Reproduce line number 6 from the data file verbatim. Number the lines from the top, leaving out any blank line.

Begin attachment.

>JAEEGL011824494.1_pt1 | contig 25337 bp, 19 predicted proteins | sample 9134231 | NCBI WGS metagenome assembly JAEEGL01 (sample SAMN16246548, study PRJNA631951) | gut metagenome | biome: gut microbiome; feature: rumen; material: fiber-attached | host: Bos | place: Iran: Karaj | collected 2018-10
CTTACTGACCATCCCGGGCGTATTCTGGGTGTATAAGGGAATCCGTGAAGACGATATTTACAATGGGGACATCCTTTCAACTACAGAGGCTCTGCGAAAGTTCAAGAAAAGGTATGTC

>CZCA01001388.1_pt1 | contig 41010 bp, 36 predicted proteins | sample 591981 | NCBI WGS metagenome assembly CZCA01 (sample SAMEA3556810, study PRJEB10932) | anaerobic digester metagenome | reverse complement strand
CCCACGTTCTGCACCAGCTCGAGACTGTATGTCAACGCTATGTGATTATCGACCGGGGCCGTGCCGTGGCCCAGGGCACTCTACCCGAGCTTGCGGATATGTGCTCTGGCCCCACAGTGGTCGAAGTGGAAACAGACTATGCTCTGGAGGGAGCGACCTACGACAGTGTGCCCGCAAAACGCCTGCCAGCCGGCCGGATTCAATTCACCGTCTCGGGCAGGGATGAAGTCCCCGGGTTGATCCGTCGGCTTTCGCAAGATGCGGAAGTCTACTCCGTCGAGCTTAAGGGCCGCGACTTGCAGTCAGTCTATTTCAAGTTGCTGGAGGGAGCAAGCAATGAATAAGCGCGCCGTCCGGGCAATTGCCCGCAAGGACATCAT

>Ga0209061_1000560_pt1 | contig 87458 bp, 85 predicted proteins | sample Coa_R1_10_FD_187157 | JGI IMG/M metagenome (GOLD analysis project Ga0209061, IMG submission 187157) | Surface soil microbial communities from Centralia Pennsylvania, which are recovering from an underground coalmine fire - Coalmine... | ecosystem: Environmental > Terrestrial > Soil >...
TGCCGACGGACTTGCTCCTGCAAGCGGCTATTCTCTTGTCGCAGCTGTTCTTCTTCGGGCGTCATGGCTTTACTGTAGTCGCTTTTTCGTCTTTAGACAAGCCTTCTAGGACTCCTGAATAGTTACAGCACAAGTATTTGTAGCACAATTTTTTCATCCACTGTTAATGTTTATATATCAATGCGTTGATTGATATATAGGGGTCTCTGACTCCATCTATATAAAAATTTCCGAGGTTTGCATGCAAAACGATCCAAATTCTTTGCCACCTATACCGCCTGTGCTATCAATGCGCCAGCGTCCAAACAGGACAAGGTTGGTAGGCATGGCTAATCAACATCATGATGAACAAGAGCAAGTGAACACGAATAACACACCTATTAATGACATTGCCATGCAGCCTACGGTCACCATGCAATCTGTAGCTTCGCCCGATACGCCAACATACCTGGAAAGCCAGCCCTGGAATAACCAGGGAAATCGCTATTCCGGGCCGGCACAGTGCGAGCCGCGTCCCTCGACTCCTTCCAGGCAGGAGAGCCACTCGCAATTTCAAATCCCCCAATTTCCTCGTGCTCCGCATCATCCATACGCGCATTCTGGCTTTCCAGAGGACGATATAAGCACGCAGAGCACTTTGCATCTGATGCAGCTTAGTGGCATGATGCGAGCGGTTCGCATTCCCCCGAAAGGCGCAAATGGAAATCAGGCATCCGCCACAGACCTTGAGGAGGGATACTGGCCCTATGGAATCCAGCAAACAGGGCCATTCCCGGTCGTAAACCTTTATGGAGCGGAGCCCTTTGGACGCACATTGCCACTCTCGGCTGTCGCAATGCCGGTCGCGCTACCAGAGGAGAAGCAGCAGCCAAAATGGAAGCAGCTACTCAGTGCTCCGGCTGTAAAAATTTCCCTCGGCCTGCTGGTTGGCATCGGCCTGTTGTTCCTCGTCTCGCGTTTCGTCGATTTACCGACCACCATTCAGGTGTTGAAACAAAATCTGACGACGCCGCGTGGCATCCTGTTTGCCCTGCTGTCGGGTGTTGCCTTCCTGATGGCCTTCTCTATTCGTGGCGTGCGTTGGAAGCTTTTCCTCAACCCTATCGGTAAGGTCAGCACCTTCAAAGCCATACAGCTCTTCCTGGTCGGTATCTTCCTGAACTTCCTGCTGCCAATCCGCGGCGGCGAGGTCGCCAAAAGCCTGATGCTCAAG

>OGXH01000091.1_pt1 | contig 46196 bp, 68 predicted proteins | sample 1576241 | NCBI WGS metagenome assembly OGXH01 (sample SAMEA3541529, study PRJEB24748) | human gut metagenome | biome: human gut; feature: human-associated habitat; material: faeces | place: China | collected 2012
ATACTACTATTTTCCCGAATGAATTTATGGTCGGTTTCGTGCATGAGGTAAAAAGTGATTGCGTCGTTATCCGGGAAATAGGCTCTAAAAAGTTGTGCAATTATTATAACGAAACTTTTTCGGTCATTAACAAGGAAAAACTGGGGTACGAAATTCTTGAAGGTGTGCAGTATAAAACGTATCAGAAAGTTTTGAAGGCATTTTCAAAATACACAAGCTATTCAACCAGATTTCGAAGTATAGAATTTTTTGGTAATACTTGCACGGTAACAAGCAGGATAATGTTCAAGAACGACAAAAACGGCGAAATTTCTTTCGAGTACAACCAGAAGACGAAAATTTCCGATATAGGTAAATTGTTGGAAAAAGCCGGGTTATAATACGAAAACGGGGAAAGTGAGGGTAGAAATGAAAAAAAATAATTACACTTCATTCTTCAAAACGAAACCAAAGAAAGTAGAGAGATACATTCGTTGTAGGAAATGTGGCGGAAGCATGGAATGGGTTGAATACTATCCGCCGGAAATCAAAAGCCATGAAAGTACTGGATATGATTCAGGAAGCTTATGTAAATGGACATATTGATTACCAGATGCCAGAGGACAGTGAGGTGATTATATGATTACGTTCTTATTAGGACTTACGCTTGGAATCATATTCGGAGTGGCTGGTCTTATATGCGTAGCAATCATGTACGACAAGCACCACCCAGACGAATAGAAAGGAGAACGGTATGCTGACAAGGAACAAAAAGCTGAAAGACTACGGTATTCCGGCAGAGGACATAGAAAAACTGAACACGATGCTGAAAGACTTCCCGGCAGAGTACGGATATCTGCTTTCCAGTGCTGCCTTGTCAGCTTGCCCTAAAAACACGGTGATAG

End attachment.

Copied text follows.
TGCCGACGGACTTGCTCCTGCAAGCGGCTATTCTCTTGTCGCAGCTGTTCTTCTTCGGGCGTCATGGCTTTACTGTAGTCGCTTTTTCGTCTTTAGACAAGCCTTCTAGGACTCCTGAATAGTTACAGCACAAGTATTTGTAGCACAATTTTTTCATCCACTGTTAATGTTTATATATCAATGCGTTGATTGATATATAGGGGTCTCTGACTCCATCTATATAAAAATTTCCGAGGTTTGCATGCAAAACGATCCAAATTCTTTGCCACCTATACCGCCTGTGCTATCAATGCGCCAGCGTCCAAACAGGACAAGGTTGGTAGGCATGGCTAATCAACATCATGATGAACAAGAGCAAGTGAACACGAATAACACACCTATTAATGACATTGCCATGCAGCCTACGGTCACCATGCAATCTGTAGCTTCGCCCGATACGCCAACATACCTGGAAAGCCAGCCCTGGAATAACCAGGGAAATCGCTATTCCGGGCCGGCACAGTGCGAGCCGCGTCCCTCGACTCCTTCCAGGCAGGAGAGCCACTCGCAATTTCAAATCCCCCAATTTCCTCGTGCTCCGCATCATCCATACGCGCATTCTGGCTTTCCAGAGGACGATATAAGCACGCAGAGCACTTTGCATCTGATGCAGCTTAGTGGCATGATGCGAGCGGTTCGCATTCCCCCGAAAGGCGCAAATGGAAATCAGGCATCCGCCACAGACCTTGAGGAGGGATACTGGCCCTATGGAATCCAGCAAACAGGGCCATTCCCGGTCGTAAACCTTTATGGAGCGGAGCCCTTTGGACGCACATTGCCACTCTCGGCTGTCGCAATGCCGGTCGCGCTACCAGAGGAGAAGCAGCAGCCAAAATGGAAGCAGCTACTCAGTGCTCCGGCTGTAAAAATTTCCCTCGGCCTGCTGGTTGGCATCGGCCTGTTGTTCCTCGTCTCGCGTTTCGTCGATTTACCGACCACCATTCAGGTGTTGAAACAAAATCTGACGACGCCGCGTGGCATCCTGTTTGCCCTGCTGTCGGGTGTTGCCTTCCTGATGGCCTTCTCTATTCGTGGCGTGCGTTGGAAGCTTTTCCTCAACCCTATCGGTAAGGTCAGCACCTTCAAAGCCATACAGCTCTTCCTGGTCGGTATCTTCCTGAACTTCCTGCTGCCAATCCGCGGCGGCGAGGTCGCCAAAAGCCTGATGCTCAAG